Politics 5(2): 185-208.

    Lélé, S.M. (1991). ‘Sustainable development: a critical review.’ World Development 19(6): 607-621.

    McManus, P. (1996). ‘Contested terrains: Politics, stories, and discourses of sustainability.’ Environmental Politics 5: 48-53.

    McManus, P. (2000). ‘Sustainable development.’ In Johnston, R.J., Gregory, D, Pratt, G. and Watts, M. (eds.). The
    Dictionary of Human Geography. 4th edition. Oxford: Blackwell.

    McNeill, D. (2000). ‘The Concept of Sustainable Development.’ In Lee, K., Holland, A. and McNeill, D. (eds.). Global Sustainable Development in the Twenty-First Century. Edinburgh: Edinburgh University Press, 2000, pp. 10-30.

    New Internationalist  (2000).‘Sustainability. Searching for Solutions’, No. 329 (Special Issue), November 2000.

    Parayil, G. (1998). ‘Sustainable development: The fallacy of a normatively-neutral development paradigm.’ Journal of Applied Philosophy 15(2.): 179-194.

    Parris, T.M. (2003). ‘Toward a sustainability transition: the international consensus.’ Environment 45: 12-22.

    Redclift, M. (1992). ‘The meaning of sustainable development’. Geoforum 23(3): 395-403.

    Rios Osorio, L.A., Ortiz Lobato, M. and A’Lvarez del Castillo, X. (2005). ‘Debates on sustainable development: towards a
    holistic view of reality.’ Environment, Development and Sustainability 7: 501-518.

    Robinson, J. (2004) Squaring the circle? Some thoughts on the idea of sustainable development. Ecological Economics 48(4): 369-384.

    O’Riordan, T. (1993). ‘The Politics of Sustainability.’ In Turner, R.K. (ed.), Sustainable Environmental Economics and Management: Principles and Practice, London: Belhaven Press, pp. 37-69.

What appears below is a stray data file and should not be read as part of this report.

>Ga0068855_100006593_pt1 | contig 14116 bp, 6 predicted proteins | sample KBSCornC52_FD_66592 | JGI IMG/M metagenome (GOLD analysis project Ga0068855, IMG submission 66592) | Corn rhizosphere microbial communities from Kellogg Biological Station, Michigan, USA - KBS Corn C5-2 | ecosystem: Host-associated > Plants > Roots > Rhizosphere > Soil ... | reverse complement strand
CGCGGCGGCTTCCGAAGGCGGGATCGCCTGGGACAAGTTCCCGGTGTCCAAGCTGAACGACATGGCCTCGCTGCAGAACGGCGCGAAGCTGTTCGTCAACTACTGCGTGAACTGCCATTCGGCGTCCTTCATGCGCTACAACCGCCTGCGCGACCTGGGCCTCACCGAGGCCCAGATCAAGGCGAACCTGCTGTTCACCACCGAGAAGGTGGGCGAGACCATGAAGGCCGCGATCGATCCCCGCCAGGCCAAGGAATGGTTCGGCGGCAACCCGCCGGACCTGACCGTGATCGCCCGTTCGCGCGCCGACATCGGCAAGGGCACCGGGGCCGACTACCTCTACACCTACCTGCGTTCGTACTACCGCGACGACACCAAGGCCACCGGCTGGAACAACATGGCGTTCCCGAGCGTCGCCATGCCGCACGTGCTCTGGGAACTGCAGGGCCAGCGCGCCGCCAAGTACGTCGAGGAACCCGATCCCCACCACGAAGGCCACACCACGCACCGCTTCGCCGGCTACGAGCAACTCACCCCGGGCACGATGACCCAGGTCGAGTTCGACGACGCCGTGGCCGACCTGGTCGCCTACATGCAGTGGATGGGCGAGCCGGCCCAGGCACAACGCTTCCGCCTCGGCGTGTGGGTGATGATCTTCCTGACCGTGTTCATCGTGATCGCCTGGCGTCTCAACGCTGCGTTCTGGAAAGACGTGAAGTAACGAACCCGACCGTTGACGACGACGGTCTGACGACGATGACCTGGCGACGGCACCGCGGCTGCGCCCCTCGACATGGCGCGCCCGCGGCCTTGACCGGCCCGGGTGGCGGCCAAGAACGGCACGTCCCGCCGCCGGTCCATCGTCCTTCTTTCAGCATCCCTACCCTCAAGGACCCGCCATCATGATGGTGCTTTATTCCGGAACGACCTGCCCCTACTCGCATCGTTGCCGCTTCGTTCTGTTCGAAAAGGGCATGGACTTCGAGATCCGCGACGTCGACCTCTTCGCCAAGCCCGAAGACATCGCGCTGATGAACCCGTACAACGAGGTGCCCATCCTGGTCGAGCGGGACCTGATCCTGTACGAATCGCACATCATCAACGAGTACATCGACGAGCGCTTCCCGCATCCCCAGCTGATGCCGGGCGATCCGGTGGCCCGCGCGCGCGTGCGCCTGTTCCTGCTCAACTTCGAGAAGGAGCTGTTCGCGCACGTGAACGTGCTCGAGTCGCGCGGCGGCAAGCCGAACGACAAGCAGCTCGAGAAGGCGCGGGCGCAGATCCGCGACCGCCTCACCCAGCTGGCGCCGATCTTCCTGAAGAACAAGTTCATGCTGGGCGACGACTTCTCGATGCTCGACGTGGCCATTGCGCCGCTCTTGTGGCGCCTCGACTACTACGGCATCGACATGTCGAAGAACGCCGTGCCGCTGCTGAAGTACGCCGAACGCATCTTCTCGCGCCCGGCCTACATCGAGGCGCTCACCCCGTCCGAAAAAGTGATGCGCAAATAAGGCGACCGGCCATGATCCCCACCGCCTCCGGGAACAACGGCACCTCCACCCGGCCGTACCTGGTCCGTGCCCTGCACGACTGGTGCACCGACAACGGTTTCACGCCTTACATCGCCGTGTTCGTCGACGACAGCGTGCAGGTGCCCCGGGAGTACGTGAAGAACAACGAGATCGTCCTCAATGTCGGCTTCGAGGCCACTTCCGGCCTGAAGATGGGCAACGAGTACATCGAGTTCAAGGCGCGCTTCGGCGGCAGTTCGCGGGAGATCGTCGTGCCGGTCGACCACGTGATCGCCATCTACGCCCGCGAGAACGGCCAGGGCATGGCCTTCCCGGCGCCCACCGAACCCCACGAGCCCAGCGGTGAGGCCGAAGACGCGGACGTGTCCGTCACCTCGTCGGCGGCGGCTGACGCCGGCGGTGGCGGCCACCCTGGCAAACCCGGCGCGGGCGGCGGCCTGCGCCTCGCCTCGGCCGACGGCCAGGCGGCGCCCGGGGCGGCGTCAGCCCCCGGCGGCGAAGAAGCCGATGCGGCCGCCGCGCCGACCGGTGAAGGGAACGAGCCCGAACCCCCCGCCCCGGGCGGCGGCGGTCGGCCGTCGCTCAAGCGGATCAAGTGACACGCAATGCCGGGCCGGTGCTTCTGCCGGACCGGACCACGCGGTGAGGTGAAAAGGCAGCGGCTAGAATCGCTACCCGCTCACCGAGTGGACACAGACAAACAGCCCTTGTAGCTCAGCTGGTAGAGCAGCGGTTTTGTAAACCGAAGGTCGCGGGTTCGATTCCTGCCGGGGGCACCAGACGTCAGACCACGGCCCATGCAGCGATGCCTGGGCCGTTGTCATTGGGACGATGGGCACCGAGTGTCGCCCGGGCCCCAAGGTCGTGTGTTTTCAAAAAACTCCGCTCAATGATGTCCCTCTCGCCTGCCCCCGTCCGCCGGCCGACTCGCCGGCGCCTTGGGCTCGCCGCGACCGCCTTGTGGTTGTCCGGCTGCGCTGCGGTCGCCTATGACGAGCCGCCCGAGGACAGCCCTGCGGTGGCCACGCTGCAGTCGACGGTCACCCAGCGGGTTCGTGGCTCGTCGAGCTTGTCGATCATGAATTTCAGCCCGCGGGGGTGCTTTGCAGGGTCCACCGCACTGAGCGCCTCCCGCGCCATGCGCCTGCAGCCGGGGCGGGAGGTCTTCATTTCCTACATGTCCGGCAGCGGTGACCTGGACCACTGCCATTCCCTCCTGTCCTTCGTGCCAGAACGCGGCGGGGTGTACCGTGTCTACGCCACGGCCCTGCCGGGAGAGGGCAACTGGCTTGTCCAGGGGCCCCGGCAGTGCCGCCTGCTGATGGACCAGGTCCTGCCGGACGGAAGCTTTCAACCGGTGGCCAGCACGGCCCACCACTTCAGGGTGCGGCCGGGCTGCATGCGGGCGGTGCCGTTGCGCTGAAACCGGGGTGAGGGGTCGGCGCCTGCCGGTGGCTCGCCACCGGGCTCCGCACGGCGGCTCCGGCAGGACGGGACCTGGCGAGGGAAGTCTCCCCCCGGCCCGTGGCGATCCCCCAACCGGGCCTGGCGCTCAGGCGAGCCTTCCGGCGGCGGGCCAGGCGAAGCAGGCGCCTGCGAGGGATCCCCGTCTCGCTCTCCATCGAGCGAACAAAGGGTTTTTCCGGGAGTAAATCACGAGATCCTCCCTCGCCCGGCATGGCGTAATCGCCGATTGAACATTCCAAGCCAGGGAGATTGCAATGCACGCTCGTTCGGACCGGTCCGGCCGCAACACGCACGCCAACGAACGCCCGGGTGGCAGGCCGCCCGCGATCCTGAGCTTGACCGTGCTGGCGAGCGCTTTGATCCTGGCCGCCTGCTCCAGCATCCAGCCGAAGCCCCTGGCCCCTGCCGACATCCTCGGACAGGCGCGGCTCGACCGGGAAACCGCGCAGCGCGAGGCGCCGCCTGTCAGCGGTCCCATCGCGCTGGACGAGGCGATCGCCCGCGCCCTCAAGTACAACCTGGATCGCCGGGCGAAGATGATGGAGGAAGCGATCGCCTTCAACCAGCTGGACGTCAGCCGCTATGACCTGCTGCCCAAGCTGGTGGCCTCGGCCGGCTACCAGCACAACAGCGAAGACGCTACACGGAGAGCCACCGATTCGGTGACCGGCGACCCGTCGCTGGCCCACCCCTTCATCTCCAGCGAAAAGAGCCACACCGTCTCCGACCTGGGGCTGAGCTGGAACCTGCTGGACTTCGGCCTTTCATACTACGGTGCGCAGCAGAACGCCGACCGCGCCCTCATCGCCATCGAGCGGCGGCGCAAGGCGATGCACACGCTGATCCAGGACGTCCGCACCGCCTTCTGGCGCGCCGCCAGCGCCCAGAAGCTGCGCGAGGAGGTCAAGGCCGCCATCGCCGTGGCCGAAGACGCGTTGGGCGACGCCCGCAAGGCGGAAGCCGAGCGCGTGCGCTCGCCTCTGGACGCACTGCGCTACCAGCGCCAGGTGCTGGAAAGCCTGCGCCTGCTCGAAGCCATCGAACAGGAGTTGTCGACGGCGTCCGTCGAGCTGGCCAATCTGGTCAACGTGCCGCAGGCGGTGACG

O’Riordan, T. (2000). ‘The sustainability debate.’ In O’Riordan, T. (ed.). Environmental Science for Environmental Management. 2nd edition. Harlow: Pearson Education, pp. 29-42.

    Sachs, W. (1997). ‘Sustainable development.’ In Redclift, M. and Woodgate, G. (eds.). The International Handbook of Environmental Sociology. Cheltenham: Edward Elgar, pp. 71-82.

    Sachs, W. (1999). ‘Sustainable development: on the political anatomy of an oxymoron’. In Sachs, W. Planet dialectics: explorations in environment and development. London: Zed Books, pp. 71-89.

    Saunier, R.E. (1999). ‘Sustainable development, global sustainability.’ In Alexander, D.E. and Fairbridge, R.W. (eds.). Encyclopedia of Environmental Science. Dordrecht: Kluwer Academics, pp. 587-592.

    Sen, A.K. (2000). ‘The Ends and Means of Sustainability’. Key Note Address at the International Conference on ‘Transition to Sustainability’ of the Inter Academy Panel on International Issues, Tokyo.

    Sneddon, C.S. (2000). ‘Sustainability in ecological economics, ecology and livelihoods.’ Progress in Human Geography 24(4):

    Taylor, L. (1996). 'Sustainable development: An introduction.’ World Development 24(2): 215-225.

    Turner, R. K. (1993). ‘Sustainability: Principles and Practice.’ In Turner, R.K. (ed.), Sustainable Environmental Economics and Management: Principles and Practice, London: Belhaven Press, pp. 3-36.

    Williams, C.C. and Millington, A.C. (2004). ‘The diverse and contested meanings of sustainable development.’ The Geographical Journal 170(2): 99–104.   

    Woodhouse, P. (2000).’ Environmental Degradation and Sustainability.’ In Allen, Tim and Thomas, A. (eds): Poverty and Development into the 21st Century. London: Oxford University Press.

    Online Learning
    MyUni is an important learning tool and means of communication and knowledge exchange in this course. MyUni provides students with course materials, announcements and many other features to help manage their study. There are Learning Modules for each week which
    students are required to do as preparation for the 2 hour long tutorials.

    NOTE: there is a completely ONLINE or EXTERNAL course (DEVT 2004EX Environment and Development) for those students who need the flexibility and are not able to attend the compulsory 2 hour tutorials each week.

  • Learning & Teaching Activities